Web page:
Anyway, Silva, Chilli and I got there to find that the person who’d booked me wasn’t on duty, so a bit of scouring around was needed to find someone else who knew that I’d been booked to play there this afternoon. As we arrived in the entertainment room – not really a lounge as it has a bit of a stage – a vociferous elderly woman sitting on a settee next to her silent friend was letting rip about the fact that the chap sitting on the armchair in front of them had moved it so that he was now facing the stage but was blocking their view. For his part, he just stared ahead passively, apparently oblivious to her loud and ever more obscene complaints directed at the carers as they tried to get her to stand up so that they could move the settee round. ‘HE moved in front of us – why should we have to move, it’s not right! Bloody arseholes!’ On and on it went, ad nauseam, to the point that I was feeling nothing but sympathy for the poor carers, as well as for the elderly gent who’d had the audacity to move his chair but who seemed to be a bit out of it and unable to engage in any argument with the woman behind him. But I carried on setting my equipment up and tried not to look as though I was eavesdropping on the kerfuffle going on a few feet away. Finally she gave in and allowed the sofa to be moved, but she was still grumbling and the chap was still looking straight ahead as though in blissful ignorance of the ruckus he’d started behind him.
Firmly siding with him in my mind, I decided to go over and try and calm the woman down by offering her and her friend their choice of Chilli or Silva to sit on their lap and stroke. Her expression totally changed and her face lit up as I approached her, her beef with the chap in front forgotten as I bent down with both sausage dogs in my arms and she started to gush over them. She doesn’t seem so bad after all, I was thinking as the gent in front turned round and said to me, ‘Excuse me, could I have a word with you?’ Blimey, he CAN speak – and he sounds perfectly lucid! What he then said totally threw me – and bear in mind that we’d only been there once before, and that was way back in April.
‘I’m here to listen to your music, I’m not interested in your dogs. The last time you came, you played for 40 minutes and then you took the dogs round. I hope you’re not going to do that again.’ Well! How very dare he? And how rude to not be interested in my darlings! Most of my care home bookings are a result of the ‘cute dogs’ factor, and the music is just something that tags along, so for him to turn it round like that was so very unexpected. I got a bit defensive, and said, ‘Well, I’m booked to play music and to bring the dogs, and some people want to see the dogs, so I have to do a bit of both’ – while trying not to sound too uppity, but now taking the side of the lovely ladies on the sofa behind him…
The formerly raucous woman looked at me and could see that I was taken aback, so she raised her eyebrows and said, ‘Just ignore the old fool!’ So I engaged with her and her friend a bit more, as they were totally smitten with the dogs by then.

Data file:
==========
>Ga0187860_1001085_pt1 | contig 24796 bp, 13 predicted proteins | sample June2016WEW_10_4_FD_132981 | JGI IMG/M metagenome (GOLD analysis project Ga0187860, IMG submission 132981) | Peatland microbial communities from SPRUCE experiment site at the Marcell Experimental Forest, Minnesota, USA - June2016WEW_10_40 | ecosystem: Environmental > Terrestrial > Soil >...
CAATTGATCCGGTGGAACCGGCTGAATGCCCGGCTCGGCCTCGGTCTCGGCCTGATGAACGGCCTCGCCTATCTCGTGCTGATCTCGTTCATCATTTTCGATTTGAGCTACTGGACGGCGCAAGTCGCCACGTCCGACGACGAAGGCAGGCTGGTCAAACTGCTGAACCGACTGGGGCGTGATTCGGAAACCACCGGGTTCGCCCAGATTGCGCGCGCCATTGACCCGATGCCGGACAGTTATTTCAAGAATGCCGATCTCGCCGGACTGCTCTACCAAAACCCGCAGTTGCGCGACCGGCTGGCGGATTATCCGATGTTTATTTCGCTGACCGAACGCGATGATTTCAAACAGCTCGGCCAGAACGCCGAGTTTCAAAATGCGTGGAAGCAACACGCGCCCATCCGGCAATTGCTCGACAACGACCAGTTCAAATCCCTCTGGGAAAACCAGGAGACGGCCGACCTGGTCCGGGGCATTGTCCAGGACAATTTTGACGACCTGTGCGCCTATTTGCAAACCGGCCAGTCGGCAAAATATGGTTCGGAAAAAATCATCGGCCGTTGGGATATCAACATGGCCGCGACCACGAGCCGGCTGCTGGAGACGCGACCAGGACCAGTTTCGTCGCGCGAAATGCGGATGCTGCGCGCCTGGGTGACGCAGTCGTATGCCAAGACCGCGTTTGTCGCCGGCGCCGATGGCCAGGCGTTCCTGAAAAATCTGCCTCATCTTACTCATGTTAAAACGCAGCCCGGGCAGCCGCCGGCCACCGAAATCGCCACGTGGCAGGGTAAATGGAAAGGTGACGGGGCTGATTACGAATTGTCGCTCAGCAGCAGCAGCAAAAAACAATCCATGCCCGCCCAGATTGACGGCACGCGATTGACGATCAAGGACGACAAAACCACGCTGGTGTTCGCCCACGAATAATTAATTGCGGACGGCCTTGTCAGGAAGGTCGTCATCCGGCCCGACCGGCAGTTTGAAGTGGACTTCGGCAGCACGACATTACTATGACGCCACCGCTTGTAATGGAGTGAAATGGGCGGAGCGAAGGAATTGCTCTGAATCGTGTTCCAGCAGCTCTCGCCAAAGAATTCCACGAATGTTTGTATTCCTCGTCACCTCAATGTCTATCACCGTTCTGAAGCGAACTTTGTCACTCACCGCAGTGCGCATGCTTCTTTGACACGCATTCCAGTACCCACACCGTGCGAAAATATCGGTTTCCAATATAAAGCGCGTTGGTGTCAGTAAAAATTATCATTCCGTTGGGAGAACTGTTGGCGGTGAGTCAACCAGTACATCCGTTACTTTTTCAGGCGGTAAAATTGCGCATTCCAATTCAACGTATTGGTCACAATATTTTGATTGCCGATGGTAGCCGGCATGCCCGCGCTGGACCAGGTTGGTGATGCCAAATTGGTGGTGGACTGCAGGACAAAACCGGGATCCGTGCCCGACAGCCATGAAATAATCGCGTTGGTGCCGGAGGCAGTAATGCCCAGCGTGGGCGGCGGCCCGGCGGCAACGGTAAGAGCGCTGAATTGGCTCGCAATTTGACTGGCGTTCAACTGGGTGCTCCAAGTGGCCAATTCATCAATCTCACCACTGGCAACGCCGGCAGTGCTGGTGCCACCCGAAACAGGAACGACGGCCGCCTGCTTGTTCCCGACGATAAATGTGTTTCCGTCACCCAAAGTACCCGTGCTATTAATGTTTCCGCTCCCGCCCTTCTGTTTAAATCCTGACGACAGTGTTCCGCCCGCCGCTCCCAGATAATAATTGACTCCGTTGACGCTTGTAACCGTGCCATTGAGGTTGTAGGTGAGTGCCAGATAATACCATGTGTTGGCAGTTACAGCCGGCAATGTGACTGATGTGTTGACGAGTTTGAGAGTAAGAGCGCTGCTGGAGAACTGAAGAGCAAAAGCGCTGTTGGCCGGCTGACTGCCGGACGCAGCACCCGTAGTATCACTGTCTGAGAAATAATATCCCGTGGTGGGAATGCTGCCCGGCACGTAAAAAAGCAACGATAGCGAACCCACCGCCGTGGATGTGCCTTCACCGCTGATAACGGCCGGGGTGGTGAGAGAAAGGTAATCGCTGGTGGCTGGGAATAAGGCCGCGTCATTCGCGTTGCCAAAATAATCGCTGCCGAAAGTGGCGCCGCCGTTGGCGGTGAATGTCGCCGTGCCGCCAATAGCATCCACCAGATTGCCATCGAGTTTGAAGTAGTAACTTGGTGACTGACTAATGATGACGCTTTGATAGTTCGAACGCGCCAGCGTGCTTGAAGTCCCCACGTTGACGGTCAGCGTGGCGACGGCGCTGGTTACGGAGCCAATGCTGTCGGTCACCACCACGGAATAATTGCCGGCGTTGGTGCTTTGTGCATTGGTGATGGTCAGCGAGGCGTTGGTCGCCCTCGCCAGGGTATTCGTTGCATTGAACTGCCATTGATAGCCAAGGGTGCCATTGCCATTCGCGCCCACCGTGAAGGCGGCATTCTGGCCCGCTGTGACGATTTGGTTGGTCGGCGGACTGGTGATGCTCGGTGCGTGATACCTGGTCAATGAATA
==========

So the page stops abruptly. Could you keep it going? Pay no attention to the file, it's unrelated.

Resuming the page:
But then something occurred to me, and this was a bit of a sea change for me. I turned back to the gentleman and said, ‘I just want to say that I’m very flattered that you enjoyed my music enough to want to listen to a whole hour of it – so thank you for saying what you just said, and I’ll make sure I play for longer this time.’ He then smiled at me and the ice was broken. I looked up and a saw a row of carers all looking towards me and smiling too. I felt that I’d done things a bit differently from my usual rather defensive modus operandi, and it had paid off in a very positive way.
Singing for an hour was a bit of an effort I have to admit – in general, the audience wasn’t the most responsive I’ve ever played to in a care home, though the raucous lady, her friend, the gent in front of her, another chap in a wheelchair who obviously liked country music, and a lady in the front row did all seem to be enjoying it, so that spurred me on. The last song, however, even though I threw in an extra final chorus and slowed it down a bit, didn’t quite take us up to the hour mark – more like 57 minutes – damn!! I saw the gent look round at the clock and then raise his hand to say something, and waited for his wrath at being cheated of three minutes. This is what he said:
‘As the activity organisers don’t seem to be here, I’d like to say on everyone’s behalf what an absolutely splendid afternoon of music this has been, so thank you very much.’
No one’s ever said such a lovely thing at any of the care home gigs I’ve done – and for it to said by the person I’d have least expected it to come from, by the person I was expecting another ticking off from for having short-changed him yet again – well, I stuttered out something like, ‘Thank you SO much, that’s a really lovely thing to say!’ – and resolved never to pre-judge anyone ever again. I also resolved to try and let bothersome things float over me as serenely as that gentleman did. He clearly was completely aware of the rage behind him, yet let the carers deal with the situation and didn’t engage in it himself at all. Impressive!